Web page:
NERC Council - Membership
Professor Duncan received a Bachelor of Science from the University of Leeds in 1979 and a PhD from the University of Bath in 1984, both in physics. He joined University College London (UCL) in 1986, where he held lecturing posts at the Mullard Space Science Laboratory and the Department of Electronic & Electrical Engineering. He was appointed as a Chair in the Department of Space & Climate Physics in 1996, and was Head of the Department of Earth Sciences at UCL from 2005 to 2010.
Professor Duncan was founder and Director of the NERC Centre for Polar Observation & Modelling (CPOM) from 2000 to 2005, which, among other things, discovered the widespread mass loss from the West Antarctic Ice Sheet and its origin in accelerated ocean melting. He was Chairman of the Science & Innovation Board of NERC and, since 2000, the lead investigator of the ESA CryoSat and CryoSat-2 satellite missions.
Professor Duncan became Chief Executive of NERC on 1 January 2012, and then Executive Chair on 1 April 2018, when NERC became part of UK Research & Innovation.
Director of Corporate Responsibility, Sustainability and Public Affairs Judith has been with Sainsbury’s for sixteen years but started her life in manufacturing working for Bass and Mars before joining Marks and Spencer, Safeway, and then Sainsbury’s as Director of Sainsbury’s Brand. She is a Biochemist and Registered Scientist, a Fellow of the Institute of Food Science and Technology, and the Royal Society of Arts and Manufactures. From 2013 to 2018 she was Chair of the AgriTech Sector Council and now sits on the Food and Drink Sector Council as Chair of the Innovation Working Group. In addition to her work at Sainsbury’s Judith is a Non-Executive Director of both the Environment Agency and the Rugby Players Association, and Deputy Chair of Farm Africa. She was awarded an OBE in 2015 for services to Farming and the Food Industry.
Professor Hannah Cloke OBE is Professor of Hydrology and Co-Director of Water@Reading at the University of Reading. She leads a wide programme of environmental science research on the theoretical and practical development of early warning systems for natural hazards, particularly for floods, droughts, heatwaves and disaster risk management. Her research partners with hydrometeorological services and humanitarian actors around the world. She has worked as research partner for the EU's Copernicus Emergency Management Service for Floods since 2003 and has been seconded to the UK Government Office for Science. She advises government, forecasting authorities and humanitarian agencies on national and international flooding incidents and forecasting science, and provides expert commentary in the media.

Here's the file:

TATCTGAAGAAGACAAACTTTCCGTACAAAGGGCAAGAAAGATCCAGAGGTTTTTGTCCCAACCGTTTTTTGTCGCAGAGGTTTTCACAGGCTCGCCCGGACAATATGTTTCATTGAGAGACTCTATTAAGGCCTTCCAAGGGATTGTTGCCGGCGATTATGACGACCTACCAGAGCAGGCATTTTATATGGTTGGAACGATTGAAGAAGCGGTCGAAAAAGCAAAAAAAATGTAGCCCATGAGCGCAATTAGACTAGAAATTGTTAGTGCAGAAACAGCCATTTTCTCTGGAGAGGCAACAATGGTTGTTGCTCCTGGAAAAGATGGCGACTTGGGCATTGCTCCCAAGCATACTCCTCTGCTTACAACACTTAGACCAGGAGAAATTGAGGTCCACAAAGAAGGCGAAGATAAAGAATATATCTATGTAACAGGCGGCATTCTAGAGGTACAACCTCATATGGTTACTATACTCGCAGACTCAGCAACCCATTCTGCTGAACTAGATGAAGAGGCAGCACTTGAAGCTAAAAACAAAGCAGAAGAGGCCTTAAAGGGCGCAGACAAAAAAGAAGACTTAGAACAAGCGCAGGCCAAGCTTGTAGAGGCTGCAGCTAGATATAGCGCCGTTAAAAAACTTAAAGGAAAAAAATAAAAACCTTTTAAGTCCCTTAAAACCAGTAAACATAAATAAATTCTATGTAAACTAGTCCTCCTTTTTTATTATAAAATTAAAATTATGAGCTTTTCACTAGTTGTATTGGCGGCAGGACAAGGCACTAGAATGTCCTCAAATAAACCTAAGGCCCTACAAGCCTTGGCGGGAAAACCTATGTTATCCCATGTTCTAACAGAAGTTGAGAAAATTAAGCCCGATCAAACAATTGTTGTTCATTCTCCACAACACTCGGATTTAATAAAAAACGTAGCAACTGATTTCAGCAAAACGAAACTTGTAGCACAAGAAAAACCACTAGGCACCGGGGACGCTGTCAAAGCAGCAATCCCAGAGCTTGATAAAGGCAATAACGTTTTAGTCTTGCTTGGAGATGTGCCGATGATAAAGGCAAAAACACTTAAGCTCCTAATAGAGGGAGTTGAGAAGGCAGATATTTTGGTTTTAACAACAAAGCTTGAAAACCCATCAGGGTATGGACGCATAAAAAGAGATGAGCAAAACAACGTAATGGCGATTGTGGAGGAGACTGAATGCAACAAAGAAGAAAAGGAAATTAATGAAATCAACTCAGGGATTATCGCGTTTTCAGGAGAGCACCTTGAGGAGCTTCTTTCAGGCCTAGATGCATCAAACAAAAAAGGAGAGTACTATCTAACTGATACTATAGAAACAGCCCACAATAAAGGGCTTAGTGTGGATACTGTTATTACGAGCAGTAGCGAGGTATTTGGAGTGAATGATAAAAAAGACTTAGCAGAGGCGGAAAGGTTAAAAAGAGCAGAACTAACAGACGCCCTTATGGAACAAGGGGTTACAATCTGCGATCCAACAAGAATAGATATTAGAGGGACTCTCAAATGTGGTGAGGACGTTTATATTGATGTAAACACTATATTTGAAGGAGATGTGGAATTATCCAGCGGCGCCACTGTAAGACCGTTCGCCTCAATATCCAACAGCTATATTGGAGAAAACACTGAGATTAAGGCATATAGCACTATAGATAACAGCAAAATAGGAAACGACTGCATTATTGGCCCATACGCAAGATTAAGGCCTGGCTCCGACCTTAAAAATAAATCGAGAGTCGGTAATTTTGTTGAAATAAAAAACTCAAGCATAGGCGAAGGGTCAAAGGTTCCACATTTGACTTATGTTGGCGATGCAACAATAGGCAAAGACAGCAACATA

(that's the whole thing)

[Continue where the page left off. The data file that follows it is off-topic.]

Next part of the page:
Hannah is a Fellow of the European Centre for Medium-range Weather Forecasts and is Guest Professor at Uppsala University and Associate of the Centre for Natural Hazards and Disaster Science in Sweden. She was awarded the 2015 NERC Early Career Impact Award, the 2018 Plinius Medal of the European Geosciences Union, the 2019 Presidents Medal of the British Hydrological Society and in 2019 was appointed OBE for services to flood forecasting and the development of hazard early warning systems.
Nick is a former Chief Executive of the Crown Prosecution Service. Whilst in this role, he was simultaneously responsible for a £300 million cross-government IT change programme, delivering fundamental reform of the criminal justice system.
Prior to that, Nick was Chief of Staff to the Chief Executive Officer and Chief External Affairs Officer of the Co-op, playing a pivotal role in saving the Co-op Bank and rescuing the group from its existential crisis in 2013 and then reforming the organisation's governance.
Nick joined the Co-op from Kingfisher plc, a FTSE 100 international retailer, where he was a member of the retail board and held a number of executive positions over the period 2007-13. He led the development of the international sustainability strategy 'Net Positive' and was also responsible for the group's Government Affairs & Regulatory programme.
Nick has extensive governance experience, having been Group Legal Director, General Counsel and Company Secretary for FTSE 100 businesses for over a decade, originally qualifying as a solicitor at Linklaters & Paines in 1993.
Matthew Harwood (PhD, CEng) is a strategist focussed on leading global businesses through fundamental market change via the development and delivery of growth strategies, innovation, acquisitions and portfolio rationalisation. He is the Global Vice President, Strategy and Sustainability at McDermott and has a wealth of experience across oil and gas, utilities, chemicals, clean technology and renewables sectors derived from executive and non-executive roles. Matthew is on the board of Netpower – a business building a zero carbon power generation technology.